So while setting is a factor, it’s not the most important factor to me.

  25. Michelle
    May 12, 2008 @ 20:15:56

    I loved this book. I went to the excerpt link from the SBTB site and was hooked immediately and ordered the book. The world building and characterizations were excellent-you felt like you were right there. I would like to see a sequel.

    Regarding other books, some of my favorites in fantasy:
    The Sherwood Ring by Elizabeth Pope
    Howls Moving Castle Diana Wynne Jones
    Sorcery and Cecelia or the Enchanted Chocolate Pot- Patricia Wrede
    They all have varying romantic storylines too.

    For epic fantasy with M/M Lynn Flewellings Nigtrunner series-starts with Luck in the Shadows.

    Still waiting for Megan Whalen Turner’s King of Attolia review. My new comfort read-which has one of the BEST endings.

  26. Ann Somerville
    May 12, 2008 @ 20:36:34

    Characterization is really what puts a book over the top for me.

    Okay, here goes – just a few to be getting on with.

    For strong voice and characterisation, I adore PL Nunn’s writing:

    Dynasty of Ghosts (reviewed here before it was edited and released through Lulu, and

    Bloodraven (warning – very gory, very explicit), reviewed here

    Both with previews and purchase links here.

    Lee Benoit has a lyrical and powerful style:

    Master of None: The Eight of Pentacles, reviewed here

    Servant of the Seasons 1: Autumn, reviewed here

    Manna Francis has created a unique and very intense universe in The Administration, which is both good kinky writing and incredibly twisty science fiction too. One of the absolute classics, now coming into print, but you can read it on the web for free.

    More strong fantasy by Jesse Hajicek in The God Eaters, reviewed here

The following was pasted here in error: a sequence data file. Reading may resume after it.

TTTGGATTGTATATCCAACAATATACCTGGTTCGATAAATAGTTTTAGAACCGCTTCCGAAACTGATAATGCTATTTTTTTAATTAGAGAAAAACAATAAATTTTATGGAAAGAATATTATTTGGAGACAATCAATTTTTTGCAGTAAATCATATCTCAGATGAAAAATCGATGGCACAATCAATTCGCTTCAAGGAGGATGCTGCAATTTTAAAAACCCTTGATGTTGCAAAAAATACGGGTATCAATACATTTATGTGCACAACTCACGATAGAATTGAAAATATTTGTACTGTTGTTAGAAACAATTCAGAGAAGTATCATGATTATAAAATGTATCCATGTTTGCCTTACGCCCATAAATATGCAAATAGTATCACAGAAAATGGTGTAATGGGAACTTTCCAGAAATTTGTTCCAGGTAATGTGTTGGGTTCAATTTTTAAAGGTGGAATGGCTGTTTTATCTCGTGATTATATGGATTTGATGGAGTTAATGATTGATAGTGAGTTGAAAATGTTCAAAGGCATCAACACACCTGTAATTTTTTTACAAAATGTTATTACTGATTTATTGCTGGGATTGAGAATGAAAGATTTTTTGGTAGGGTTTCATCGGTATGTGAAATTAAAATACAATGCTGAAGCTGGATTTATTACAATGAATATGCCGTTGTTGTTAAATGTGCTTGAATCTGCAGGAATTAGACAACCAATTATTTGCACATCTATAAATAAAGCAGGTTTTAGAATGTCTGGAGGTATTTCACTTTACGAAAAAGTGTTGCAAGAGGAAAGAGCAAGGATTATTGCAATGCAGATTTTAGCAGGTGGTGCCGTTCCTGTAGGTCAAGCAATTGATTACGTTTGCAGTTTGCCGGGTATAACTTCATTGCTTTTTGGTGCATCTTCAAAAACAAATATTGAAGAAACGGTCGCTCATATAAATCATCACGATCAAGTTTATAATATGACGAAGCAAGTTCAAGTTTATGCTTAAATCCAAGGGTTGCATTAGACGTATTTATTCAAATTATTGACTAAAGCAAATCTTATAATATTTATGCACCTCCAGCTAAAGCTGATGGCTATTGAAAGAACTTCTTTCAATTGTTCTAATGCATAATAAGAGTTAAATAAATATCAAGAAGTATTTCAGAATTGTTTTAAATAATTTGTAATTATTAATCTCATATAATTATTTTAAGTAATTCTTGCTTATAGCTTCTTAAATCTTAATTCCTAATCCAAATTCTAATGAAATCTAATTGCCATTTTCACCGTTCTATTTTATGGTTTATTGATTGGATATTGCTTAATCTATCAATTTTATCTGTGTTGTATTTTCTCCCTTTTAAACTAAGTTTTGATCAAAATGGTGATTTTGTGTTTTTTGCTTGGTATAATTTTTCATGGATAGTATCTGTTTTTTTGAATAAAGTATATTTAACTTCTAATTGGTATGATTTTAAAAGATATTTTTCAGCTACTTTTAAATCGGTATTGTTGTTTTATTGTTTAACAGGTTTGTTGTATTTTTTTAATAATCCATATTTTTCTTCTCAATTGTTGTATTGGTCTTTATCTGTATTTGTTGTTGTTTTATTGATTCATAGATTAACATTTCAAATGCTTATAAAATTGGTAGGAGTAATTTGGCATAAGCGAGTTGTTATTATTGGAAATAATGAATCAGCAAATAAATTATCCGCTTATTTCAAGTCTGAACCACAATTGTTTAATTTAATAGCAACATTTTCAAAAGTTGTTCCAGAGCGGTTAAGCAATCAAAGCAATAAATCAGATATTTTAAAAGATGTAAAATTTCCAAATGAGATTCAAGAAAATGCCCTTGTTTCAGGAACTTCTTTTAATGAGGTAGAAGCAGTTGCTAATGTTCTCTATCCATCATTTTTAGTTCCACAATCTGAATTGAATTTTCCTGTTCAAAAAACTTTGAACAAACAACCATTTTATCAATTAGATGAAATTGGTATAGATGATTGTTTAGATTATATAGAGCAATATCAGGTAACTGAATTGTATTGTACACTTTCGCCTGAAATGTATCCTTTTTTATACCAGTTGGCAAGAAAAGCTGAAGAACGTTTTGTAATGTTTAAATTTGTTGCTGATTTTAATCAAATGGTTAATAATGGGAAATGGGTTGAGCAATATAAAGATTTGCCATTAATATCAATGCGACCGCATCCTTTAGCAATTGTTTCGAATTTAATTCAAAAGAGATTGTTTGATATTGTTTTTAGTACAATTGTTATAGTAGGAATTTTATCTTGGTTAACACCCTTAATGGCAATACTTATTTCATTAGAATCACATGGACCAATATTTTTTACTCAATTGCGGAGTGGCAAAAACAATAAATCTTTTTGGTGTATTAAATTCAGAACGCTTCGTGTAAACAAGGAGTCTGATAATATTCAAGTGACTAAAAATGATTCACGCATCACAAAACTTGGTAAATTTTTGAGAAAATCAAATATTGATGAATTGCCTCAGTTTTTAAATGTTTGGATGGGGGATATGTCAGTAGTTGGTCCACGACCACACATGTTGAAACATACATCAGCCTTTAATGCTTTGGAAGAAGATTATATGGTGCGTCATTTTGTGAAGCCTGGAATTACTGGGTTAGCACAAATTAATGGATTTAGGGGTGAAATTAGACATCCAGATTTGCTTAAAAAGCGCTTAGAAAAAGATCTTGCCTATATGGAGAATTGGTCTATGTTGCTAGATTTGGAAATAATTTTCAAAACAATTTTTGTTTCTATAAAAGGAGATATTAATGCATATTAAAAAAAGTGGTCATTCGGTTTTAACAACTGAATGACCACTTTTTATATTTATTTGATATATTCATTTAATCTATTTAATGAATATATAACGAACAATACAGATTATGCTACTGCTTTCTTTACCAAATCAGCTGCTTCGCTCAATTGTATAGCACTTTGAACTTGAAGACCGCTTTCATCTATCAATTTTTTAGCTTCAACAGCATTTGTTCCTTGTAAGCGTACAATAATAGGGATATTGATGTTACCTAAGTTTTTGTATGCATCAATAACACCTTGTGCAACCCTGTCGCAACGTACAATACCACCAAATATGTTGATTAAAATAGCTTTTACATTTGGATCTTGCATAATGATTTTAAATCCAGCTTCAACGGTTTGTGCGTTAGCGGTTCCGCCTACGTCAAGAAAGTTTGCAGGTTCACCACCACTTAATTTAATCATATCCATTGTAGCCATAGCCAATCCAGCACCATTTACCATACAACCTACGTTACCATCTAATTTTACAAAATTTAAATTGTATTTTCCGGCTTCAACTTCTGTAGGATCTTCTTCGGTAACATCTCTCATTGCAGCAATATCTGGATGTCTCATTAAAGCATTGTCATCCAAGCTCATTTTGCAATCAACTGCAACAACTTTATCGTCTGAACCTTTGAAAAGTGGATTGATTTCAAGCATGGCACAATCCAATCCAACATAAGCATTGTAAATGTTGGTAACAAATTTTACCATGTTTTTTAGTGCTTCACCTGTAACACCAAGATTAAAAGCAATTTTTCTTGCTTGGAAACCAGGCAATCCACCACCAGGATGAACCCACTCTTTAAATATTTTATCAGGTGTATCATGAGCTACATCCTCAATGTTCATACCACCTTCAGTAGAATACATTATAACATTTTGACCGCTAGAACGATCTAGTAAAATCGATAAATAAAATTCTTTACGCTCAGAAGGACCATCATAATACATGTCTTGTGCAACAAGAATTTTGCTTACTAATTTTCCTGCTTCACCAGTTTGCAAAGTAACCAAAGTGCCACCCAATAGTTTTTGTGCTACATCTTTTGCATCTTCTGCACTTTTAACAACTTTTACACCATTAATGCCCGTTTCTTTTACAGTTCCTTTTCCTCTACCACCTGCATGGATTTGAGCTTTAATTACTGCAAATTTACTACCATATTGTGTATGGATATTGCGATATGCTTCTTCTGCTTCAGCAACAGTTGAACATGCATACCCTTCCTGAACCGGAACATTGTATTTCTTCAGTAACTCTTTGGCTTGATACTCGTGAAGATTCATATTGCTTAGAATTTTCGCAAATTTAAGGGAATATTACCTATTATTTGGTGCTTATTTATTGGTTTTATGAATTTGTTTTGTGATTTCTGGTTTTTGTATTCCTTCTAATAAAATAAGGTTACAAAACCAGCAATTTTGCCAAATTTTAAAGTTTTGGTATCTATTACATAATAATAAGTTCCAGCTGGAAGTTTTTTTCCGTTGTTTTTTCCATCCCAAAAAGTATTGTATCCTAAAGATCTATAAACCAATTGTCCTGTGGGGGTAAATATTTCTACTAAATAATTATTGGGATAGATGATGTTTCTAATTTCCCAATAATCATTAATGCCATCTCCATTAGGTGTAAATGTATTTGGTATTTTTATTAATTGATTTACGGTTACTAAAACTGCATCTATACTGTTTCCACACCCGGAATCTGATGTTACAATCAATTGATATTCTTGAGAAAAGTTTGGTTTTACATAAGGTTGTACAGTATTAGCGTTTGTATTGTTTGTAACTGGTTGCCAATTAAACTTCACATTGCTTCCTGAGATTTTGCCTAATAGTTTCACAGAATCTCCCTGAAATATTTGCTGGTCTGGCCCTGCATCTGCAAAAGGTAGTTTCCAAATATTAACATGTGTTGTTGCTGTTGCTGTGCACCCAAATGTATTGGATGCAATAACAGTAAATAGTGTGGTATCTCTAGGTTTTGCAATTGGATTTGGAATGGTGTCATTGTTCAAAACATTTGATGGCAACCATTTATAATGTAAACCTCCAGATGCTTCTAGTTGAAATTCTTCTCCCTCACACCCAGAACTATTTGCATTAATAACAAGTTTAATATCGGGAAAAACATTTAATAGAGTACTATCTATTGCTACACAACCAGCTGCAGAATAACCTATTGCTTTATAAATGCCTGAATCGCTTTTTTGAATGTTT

I’m reluctant to rec this author because he gets more than enough attention without it, but honesty forces me to insist you read Snowball in Hell by Josh Lanyon, reviewed here.

    A much overlooked and really quite lovely novel is A strong and sudden thaw by R. W. Day, reviewed here.

  27. K. Z. Snow
    May 12, 2008 @ 22:09:48

    You are welcome to trumpet the next book that almost gives you a pedicure anytime. :)

    Janine, I’d almost typed “that was no small feat”…but God forbid I should make a bad pun. ;-)

    You’re very welcome, by the way. You did a wonderful job of presenting this wonderful book.

  28. K. Z. Snow
    May 12, 2008 @ 22:16:57

    Ahem – you mean, people actually read those things? :)

    I read your reviews regularly, Ann, and they’re excellent. Not many people review m-m fiction, which, when done well, is one of my favorite subgenres.

    I love it when people love the same books I do. It's like being in a group hug or something.


  29. Janine
    May 12, 2008 @ 22:50:21

    Michelle — I’m so glad you liked this book too. Thank you so much for the recommendations! And I promise, I haven’t forgotten about The King of Attolia. I really want to read it, it’s just tough to find the time because newer books and ARCs always feel more pressing than books that have been out a while. But I will get to it, and hopefully sometime in the next few months.

    Ann — Thanks for the recommendations, reviews and links. I just read a bunch of excerpts of these. The only one that bowled me over instantly, I mean grabbed me by the throat and would not let go was A Strong and Sudden Thaw. What gorgeous writing. I will definitely be reading that one though (see what I said to Michelle above) I don’t know how soon.

    Master of None looked interesting, and so did the little bit I read of The Administration, so I will keep them in mind, too. But my TBR stack being the tower that it is, I can’t say when I will get to them.

    Thanks so much for the recommendations — am really, really looking forward to A Stong and Sudden Thaw. The sentences just sang to me.

    K.Z. – ROTFL! And thanks.

  30. Marjorie Liu
    May 12, 2008 @ 22:58:57

    I also highly recommend Turnskin by Nicole Kimberling, which is from the same publisher, and is a M/M romance about an isolated shape-shifter who is both playwright and actor, and who flees his small home for the city. It’s lovely.